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The White Russian by Vanora Bennett

It's 1937 and Evie leaves her home and controlling mother in the US to look up her estranged grandmother, Constance, in Paris. Constance is a mystery no one talks about so Evie is distraught when she dies soon after Evie's arrival. However, Evie chooses to stay for a while to discover more about her grandmother and carry out her last wish: to track down a mystery man from her past. Not only is it a difficult mission, it'll expose Evie to danger in a city harbouring fierce enmities from the Russian ex-pat community that Constance nurtured.

The White Russian by Vanora Bennett

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Category: Historical Fiction
Rating: 4.5/5
Reviewer: Ani Johnson
Reviewed by Ani Johnson
Summary: A novel of family drama, secrets and historical/political danger set against a side of 1937 Paris not often written about. This is one of those multi-purpose novels: absorbing while informative and a real page turner for a cosy evening in or that beach holiday.
Buy? Yes Borrow? Yes
Pages: 368 Date: June 2014
Publisher: Century
External links: Author's website
ISBN: 978-1780890043

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British author and journalist Vanora Bennett is in love with all things Russian including its history; a passion that was evident in her last book Midnight in St Petersburg. Russians are also central to The White Russian (I know - the clue is in the name!) set a little later than the peri-revolution era of Midnight…. However Vanora didn't need to go as far as Russia for her research this time; only across the channel to Paris.

As Vanora states in her excellent notes at the back, nearly 200,000 White Russians (those siding with the Tsar during the Revolution) fled to France after 1917. The French welcomed and then tolerated their presence but when one of their number assassinated the French president in 1932, they fell from favour and were left to fend for themselves. Add to this the Red (Bolshevik) Russians starting to infiltrate the Whites' organisations in a bid to silence and destroy them and it's safe to suggest that the Russian civil war continued to some extent on French soil. This is the world of espionage and danger into which Evie wanders as she visits her grandmother.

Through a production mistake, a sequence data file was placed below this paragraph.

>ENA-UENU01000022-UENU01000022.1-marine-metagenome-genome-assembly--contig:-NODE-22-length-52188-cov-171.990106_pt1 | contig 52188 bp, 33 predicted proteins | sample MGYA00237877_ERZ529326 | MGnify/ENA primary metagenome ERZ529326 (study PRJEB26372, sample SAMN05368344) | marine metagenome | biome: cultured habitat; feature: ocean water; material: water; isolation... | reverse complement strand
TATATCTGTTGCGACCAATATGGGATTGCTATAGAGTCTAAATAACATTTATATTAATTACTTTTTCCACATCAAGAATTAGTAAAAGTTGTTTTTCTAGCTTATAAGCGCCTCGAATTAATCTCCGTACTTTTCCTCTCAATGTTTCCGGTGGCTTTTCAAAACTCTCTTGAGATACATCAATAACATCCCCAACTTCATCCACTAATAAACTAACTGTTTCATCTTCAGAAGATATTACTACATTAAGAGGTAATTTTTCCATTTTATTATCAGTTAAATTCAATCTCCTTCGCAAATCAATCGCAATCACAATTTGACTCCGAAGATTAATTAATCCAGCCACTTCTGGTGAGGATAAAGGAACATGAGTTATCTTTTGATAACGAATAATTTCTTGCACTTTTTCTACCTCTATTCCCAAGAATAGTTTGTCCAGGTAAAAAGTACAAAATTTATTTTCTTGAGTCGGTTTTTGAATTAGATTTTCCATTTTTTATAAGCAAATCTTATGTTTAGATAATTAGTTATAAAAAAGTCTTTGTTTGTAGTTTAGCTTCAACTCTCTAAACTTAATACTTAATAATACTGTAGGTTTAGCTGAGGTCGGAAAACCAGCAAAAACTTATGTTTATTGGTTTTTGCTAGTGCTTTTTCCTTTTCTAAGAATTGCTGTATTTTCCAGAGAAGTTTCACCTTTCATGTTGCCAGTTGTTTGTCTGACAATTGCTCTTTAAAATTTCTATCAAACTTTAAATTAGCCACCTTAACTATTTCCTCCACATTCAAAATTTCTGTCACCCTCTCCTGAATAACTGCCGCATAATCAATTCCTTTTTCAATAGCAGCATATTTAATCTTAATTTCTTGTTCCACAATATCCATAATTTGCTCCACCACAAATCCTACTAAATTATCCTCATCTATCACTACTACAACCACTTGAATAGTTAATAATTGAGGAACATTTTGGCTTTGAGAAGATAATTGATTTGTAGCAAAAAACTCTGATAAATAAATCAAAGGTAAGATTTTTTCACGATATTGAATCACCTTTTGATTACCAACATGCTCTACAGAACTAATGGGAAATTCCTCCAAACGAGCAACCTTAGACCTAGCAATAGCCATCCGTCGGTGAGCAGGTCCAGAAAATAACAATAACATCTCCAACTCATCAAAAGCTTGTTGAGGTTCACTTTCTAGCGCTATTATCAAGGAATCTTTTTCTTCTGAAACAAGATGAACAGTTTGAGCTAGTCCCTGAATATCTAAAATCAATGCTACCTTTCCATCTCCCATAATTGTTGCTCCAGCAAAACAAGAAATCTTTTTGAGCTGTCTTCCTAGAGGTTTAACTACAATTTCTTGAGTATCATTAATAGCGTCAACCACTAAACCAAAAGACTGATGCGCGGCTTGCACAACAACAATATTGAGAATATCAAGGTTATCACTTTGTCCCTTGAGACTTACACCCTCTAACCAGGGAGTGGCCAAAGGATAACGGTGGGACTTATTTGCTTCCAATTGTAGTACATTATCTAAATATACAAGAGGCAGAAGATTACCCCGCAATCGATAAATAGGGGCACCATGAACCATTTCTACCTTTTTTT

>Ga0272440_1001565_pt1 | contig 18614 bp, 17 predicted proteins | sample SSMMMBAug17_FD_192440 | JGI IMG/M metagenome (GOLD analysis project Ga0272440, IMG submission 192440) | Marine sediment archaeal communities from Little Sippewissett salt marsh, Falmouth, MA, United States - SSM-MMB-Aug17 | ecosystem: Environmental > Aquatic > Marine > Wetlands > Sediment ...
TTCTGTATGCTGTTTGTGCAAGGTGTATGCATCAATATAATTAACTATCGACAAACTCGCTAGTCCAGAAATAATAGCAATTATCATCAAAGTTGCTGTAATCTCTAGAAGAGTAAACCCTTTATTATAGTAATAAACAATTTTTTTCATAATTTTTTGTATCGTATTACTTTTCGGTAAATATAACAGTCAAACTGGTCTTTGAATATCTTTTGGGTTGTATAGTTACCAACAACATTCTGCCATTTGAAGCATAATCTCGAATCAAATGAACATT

Evie is the innocent abroad and an excellent guide for us during her chapters (which alternate with those of the key protagonists). She may be fictional but General Miller (her Gran's close friend), Koblov (his rival) and the gypsy singer Nadya (Koblov's wife) are as historically real as the climax we plummet towards with heart-racing gusto.

Once again Vanora brings her experience to bear, remembering her time staying with Russian émigrés in Paris (although a lot more recently than the 1930s). Settings like Constance's salon, encouraging and feeding the displaced Russian literati, artists and aristocracy who had all seen better days originate from stories the émigrés told of similar patrons as much as the history that Vanora read. This, combined with Vanora's undoubted talent, explains the captivating power of her story telling.

We also learn about a lawless state within a state. France itself is relatively safe, although watching developments in Germany like the rest of Europe. However the Russian community live in fear more real than the paranoia of the Parisians after their president's death. Miller and Koblov have bodyguards as much to combat the dangers within as for those without.

There are a couple of moments of predictability in the novel but only round the edges. We know pretty soon who Evie will fall in love with, for instance. We also know from the teasers when trouble is brewing. However the key plot points can go either way, assuring us of a more than satisfying, page-turning adventure from an author who conjurers up alternative eras and locations with consummate ease.

(Thank you so much Century for providing us with a copy for review.)

Further Reading: If you haven't read it, Vanora's Midnight in St Petersburg is well worth a read. If you've read this and would like more fictionalised history about Russian conflicts, we also heartily recommend The Conductor by Sarah Quigley.

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